See pages 115-122 in A Computer Science Tapestry for more coverage of this information and pages 122-126 for additional information. When reading these pages you should substitute character arrays for string statements and ignore the #include "CPstring.h" statement.
Using the expressions that we have incorporated so far, we have not allowed the computer to make any "decisions." That is, when a program is run the computer must execute every line of code that is written. We can allow the computer to adjust to user input by utilizing conditional expressions, so called because their execution is conditional upon certain values. The first conditional expression that we will use is the if/else statement. The basics of this statement are similar to the if-then-else statements of QuickBasic and Visual Basic.
The basic form of the if/else statement is as follows:
The test expression is usually an equality or inequality that evaluates to either true or false. If it is true the first statement list is executed. If it is false then the second statement list is executed. The else portion of the if/else statement is actually optional. It is valid to have just an if statement. For an explanation of the valid operators in the test expression see page 119 (they are ==, >, <, !=, >= and <=). The most confusing of these is the equals operator (==). This is different than the equals that we use when assigning values to variables (=). This is to differentiate their functions. The single equals (=) assigns values to variables whereas the double equals (==) tests for equality. Here is an example:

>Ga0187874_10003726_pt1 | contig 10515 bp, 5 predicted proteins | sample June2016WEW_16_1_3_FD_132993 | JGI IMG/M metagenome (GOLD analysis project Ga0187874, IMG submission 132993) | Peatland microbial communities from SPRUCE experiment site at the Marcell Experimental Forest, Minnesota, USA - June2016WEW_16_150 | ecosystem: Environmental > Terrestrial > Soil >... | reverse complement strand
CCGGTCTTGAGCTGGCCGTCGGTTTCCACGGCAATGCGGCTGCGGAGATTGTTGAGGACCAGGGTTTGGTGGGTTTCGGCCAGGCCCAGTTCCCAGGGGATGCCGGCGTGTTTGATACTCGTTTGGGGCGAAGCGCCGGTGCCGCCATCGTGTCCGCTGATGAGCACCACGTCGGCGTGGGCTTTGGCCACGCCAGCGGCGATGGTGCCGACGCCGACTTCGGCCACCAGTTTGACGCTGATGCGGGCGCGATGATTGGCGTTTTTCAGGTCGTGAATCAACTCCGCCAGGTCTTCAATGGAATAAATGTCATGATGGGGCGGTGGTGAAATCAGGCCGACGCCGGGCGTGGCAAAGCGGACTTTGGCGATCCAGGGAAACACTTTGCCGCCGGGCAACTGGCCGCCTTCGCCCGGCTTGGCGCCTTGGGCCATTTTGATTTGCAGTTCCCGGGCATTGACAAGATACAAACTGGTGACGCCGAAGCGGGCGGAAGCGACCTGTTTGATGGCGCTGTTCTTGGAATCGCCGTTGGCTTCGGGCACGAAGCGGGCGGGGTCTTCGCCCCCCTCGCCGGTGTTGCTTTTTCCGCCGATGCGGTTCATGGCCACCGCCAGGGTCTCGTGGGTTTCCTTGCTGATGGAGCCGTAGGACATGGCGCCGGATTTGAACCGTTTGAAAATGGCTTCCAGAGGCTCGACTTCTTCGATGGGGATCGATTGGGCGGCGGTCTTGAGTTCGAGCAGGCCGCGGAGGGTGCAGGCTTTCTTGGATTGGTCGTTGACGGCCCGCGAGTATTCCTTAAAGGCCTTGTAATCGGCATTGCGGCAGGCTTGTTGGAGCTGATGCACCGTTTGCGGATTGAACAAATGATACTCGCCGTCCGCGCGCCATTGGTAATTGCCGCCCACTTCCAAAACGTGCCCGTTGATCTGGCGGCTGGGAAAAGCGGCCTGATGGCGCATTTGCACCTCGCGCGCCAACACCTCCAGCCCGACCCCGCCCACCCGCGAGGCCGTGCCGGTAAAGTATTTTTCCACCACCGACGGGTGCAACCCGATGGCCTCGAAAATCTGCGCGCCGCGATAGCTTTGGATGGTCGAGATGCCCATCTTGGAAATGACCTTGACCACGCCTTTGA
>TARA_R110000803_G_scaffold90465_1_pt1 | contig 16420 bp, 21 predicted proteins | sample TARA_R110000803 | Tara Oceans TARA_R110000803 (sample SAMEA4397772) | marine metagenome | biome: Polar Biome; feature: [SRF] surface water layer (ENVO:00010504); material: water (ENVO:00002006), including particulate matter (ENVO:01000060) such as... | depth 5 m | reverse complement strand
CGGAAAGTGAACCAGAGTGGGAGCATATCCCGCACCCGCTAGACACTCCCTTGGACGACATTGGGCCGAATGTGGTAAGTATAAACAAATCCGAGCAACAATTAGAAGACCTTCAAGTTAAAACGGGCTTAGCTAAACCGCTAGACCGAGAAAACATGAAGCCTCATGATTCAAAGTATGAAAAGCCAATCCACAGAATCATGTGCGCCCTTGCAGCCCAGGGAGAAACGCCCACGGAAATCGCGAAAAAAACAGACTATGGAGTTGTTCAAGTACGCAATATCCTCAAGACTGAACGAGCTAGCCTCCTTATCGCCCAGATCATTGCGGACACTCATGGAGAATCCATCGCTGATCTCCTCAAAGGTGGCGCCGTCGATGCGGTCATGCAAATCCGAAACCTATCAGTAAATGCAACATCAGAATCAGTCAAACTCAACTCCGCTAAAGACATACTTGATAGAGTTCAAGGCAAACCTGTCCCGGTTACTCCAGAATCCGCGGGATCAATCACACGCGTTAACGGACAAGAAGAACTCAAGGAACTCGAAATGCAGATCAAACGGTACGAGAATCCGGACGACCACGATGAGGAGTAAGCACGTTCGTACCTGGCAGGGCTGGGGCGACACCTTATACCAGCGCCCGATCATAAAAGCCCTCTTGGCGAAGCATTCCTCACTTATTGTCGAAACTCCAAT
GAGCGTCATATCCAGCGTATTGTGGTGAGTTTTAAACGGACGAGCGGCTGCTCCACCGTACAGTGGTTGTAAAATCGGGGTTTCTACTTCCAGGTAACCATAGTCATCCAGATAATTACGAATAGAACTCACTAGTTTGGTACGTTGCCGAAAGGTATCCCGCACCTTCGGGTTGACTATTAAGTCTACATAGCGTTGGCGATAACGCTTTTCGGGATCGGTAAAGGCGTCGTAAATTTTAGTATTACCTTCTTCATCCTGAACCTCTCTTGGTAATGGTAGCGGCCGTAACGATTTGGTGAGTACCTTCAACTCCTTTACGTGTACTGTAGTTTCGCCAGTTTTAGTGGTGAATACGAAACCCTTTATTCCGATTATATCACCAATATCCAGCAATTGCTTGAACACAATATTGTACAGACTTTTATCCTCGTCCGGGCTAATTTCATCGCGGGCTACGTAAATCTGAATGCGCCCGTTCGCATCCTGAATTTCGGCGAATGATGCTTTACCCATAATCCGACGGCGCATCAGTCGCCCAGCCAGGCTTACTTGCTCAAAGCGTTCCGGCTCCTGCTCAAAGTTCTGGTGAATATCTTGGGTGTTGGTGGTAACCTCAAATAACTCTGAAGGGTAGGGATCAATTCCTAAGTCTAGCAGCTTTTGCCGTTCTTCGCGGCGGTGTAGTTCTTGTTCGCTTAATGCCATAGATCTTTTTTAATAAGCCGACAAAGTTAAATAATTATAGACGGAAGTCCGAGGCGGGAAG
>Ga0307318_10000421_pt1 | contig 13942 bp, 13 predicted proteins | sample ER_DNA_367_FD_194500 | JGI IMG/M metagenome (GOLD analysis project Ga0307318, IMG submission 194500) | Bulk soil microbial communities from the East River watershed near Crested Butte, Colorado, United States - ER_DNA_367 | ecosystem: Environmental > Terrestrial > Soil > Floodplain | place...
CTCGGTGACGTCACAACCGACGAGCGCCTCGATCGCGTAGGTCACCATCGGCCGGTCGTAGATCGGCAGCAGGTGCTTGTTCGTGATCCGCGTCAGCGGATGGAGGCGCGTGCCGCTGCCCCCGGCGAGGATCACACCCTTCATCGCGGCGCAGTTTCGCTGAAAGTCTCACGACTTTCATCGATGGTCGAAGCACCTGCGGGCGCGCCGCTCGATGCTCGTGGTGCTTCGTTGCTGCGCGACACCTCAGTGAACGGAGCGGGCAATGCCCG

What does this program do? Try using different expressions in place of guess==4. For example try guess<4, or guess>=4. Now what does the program do?
One particularly useful place for if/else statements is in conjunction with selections from menus. With just if/else statements as outlined above, you could only select from a menu with two choices. This can be extended through multiple if/else if/else statements. The format for these statements is:
This can be used to select from menu choices as in the following example:
There is a lot more to learn about if/else statements and the expressions that can be evaluated in them, but for now let's experiment with these forms. Notice the way that the if statments are indented. This makes it easy to read. Let's construct a program that allows you to enter a name, and then makes one of four statements using that person's name. The basic structure of this program looks as follows:
A sample run of this program looks like this:
What does this printchoice function need to look like? Make sure that it responds properly to choices other than one to four.
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